On 28 January, the National Assembly ratified a controversial constitutional amendment eliminating the presidential two-term limit and eliminating the 35 percent minimum needed to win without going to a second round. The amendment, which passed 64 to 25, paves the way for President Daniel Ortega to seek reelection in 2016. Opposition lawmakers left the Assembly room in protest as the majority party read each article of the amendment.
Nicaraguan Central Bank (BCN) President Alberto Guevara was fired on 20 January at the behest of President Daniel Ortega, with spokeswoman and First Lady Rosario Murillo stating that Guevara would leave the Central Bank and fill an undisclosed governmental role. Ovidio Reyes, who served as a Central Bank manager, will replace Guevara.
On 29 January, Minister of Petroleum and Mining and President of Petróleos de Venezuela (Pdvsa), Rafael Ramírez, announced the signing of two separate energy agreements, one with Uruguay, the other with Argentina, at the Community of Latin American and Caribbean States (CELAC) Second Heads of State Summit in Havana, Cuba. The agreements will allow the two Southern Cone countries to replace portions of their energy payments to Venezuela with foodstuffs. Long-term Uruguayan payments for 20,000 barrels per day, which equates to $160 million annually, can now be paid via short-term food supplies and other needed products.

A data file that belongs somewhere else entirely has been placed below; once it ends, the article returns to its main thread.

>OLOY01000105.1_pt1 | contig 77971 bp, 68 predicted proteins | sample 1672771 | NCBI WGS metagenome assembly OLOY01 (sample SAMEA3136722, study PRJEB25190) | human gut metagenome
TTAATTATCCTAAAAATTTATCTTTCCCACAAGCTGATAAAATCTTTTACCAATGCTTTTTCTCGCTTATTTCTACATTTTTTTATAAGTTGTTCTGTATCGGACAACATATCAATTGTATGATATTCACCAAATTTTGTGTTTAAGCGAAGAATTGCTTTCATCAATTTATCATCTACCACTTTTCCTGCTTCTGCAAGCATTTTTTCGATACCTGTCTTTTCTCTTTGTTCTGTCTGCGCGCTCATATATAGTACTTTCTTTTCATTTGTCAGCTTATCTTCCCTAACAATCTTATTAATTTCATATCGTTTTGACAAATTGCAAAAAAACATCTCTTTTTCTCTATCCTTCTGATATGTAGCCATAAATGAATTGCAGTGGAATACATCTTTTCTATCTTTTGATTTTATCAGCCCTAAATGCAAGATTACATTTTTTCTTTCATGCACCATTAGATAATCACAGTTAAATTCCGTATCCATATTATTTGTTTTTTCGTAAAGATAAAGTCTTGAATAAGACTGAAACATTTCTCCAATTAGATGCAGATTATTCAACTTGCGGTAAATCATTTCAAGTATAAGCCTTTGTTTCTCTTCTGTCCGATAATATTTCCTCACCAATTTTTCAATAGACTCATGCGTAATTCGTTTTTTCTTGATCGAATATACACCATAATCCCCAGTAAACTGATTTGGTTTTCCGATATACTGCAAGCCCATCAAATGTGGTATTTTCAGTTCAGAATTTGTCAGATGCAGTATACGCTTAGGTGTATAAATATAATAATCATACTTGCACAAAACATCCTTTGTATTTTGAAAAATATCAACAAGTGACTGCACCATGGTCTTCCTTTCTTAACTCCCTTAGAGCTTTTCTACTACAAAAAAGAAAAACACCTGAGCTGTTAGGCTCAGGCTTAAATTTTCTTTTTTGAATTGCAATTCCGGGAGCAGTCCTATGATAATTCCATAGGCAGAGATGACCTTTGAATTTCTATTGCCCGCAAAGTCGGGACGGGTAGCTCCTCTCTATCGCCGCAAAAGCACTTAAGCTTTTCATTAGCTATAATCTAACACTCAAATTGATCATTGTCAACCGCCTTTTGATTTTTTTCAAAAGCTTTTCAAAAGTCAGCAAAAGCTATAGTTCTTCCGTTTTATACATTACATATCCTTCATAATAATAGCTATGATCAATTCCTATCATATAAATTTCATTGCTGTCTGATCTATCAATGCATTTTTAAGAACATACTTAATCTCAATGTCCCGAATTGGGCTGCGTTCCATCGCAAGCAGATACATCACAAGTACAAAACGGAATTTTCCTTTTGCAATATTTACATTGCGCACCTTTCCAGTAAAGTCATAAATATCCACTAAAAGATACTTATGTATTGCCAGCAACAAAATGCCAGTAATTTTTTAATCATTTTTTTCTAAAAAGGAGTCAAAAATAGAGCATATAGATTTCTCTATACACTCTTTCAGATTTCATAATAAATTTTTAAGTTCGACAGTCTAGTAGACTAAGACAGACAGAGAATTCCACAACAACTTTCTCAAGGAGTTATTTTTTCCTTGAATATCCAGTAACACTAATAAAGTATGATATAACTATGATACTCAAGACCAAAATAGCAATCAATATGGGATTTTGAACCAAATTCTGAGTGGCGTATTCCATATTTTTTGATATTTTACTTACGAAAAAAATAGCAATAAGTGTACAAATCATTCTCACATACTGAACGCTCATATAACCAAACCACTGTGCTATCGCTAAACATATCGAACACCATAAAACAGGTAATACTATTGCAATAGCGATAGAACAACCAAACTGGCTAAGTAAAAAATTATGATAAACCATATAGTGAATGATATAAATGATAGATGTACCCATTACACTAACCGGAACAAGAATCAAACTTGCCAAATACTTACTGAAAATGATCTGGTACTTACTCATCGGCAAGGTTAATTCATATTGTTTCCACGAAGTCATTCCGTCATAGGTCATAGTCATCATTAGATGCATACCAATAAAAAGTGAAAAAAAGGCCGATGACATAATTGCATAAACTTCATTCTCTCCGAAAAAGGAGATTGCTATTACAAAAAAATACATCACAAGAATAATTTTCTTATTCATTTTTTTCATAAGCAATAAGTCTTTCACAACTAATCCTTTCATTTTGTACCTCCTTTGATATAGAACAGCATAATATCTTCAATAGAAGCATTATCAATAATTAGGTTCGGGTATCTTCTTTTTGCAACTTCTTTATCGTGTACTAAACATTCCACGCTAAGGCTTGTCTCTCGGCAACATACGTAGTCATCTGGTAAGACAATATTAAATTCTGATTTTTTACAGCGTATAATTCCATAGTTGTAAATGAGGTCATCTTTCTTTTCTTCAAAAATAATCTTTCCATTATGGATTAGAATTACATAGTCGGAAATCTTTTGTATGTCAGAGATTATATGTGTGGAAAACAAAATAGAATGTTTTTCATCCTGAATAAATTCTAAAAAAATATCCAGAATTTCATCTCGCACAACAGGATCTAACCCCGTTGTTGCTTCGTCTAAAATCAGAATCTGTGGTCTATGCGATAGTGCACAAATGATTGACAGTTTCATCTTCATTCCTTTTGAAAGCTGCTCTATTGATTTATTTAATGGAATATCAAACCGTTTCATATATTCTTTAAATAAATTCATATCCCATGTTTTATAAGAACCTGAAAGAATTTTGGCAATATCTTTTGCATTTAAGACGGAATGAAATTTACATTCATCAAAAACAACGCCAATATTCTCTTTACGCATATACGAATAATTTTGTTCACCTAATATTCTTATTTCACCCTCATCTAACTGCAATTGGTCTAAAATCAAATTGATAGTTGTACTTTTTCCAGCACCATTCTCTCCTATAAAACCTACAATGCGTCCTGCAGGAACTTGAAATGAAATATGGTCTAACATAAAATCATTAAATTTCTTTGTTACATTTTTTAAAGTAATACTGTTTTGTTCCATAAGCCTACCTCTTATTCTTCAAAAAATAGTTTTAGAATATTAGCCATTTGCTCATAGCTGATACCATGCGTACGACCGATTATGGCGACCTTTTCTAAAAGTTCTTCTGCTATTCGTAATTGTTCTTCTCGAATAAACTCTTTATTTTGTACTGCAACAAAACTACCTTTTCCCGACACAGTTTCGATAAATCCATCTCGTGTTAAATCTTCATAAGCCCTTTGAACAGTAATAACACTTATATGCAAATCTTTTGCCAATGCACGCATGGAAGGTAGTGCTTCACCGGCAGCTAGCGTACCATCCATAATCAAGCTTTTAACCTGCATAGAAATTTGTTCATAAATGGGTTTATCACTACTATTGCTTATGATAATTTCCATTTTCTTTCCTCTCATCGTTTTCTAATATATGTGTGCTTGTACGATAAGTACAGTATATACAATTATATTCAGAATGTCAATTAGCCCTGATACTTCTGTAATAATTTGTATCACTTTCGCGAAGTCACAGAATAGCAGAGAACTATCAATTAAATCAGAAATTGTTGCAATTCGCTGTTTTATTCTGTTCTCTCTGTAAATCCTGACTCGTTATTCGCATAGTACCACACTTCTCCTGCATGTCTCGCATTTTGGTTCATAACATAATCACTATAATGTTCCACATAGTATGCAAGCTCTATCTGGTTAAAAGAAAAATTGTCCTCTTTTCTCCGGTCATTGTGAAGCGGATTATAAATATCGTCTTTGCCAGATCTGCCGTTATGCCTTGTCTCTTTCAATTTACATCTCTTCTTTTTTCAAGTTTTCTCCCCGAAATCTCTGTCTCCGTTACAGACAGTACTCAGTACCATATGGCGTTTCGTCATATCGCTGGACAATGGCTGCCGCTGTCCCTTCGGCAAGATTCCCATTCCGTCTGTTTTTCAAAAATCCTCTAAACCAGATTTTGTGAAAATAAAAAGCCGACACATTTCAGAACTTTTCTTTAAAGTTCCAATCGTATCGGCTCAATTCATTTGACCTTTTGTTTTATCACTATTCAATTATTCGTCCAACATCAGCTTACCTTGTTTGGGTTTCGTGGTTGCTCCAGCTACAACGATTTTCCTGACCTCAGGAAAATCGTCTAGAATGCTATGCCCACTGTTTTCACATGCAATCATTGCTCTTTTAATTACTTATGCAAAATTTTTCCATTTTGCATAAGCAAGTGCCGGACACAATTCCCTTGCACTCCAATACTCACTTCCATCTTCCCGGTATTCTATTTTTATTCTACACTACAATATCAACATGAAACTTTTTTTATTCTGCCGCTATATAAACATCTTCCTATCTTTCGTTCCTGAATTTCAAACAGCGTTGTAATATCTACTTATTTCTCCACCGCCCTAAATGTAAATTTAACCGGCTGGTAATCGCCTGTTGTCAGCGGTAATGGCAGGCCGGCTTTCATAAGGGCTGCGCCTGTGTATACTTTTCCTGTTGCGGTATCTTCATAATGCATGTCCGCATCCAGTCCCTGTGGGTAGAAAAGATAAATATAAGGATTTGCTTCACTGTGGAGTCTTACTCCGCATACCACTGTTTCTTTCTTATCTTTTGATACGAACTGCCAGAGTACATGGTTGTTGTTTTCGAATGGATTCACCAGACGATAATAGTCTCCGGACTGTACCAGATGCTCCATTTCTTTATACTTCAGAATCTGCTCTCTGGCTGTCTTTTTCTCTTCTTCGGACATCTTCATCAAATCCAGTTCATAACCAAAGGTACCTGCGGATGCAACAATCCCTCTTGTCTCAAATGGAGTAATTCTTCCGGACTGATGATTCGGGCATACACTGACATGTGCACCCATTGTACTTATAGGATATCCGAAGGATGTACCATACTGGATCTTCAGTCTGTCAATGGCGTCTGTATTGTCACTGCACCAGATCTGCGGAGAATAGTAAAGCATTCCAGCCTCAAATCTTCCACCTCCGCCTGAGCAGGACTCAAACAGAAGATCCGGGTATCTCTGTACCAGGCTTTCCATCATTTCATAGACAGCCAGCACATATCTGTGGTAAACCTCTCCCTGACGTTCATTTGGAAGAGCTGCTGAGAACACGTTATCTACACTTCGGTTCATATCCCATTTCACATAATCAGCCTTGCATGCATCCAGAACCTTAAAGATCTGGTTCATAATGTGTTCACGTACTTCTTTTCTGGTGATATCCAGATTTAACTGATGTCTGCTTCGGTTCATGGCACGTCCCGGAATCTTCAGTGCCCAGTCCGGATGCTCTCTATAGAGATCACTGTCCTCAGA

The previous week, Venezuela’s sovereign debt fell to a two year low, after the announcement of a modification to the currency exchange controls, introducing a dual exchange system. The rate for priority goods like food and medicine will remain 6.3 bolivars to the dollar, while travel prices and remittances will now trade at 11.3 bolivars to the dollar. The government has stressed that this does not constitute devaluation, but economists have cautioned that maintaining an artificially high currency will cause depreciation
The Conservative party turned its back on current president Juan Manuel Santos and nominated former Trade and Defense Minister Marta Lucía Ramírez as presidential candidate on 27 January. This nomination contributes to ongoing divisions in the conservative wing of Colombian politics.
On 23 January, Canadian oil company Canacol Energy announced a plan to invest $150 million in Ecuador and Colombia for operations, prospecting, and production. $33 million will go to Ecuador, and $117 million will go to Colombia. Canacol projects an average daily net production of between 11,500 and 12,500 barrels per day in 2014.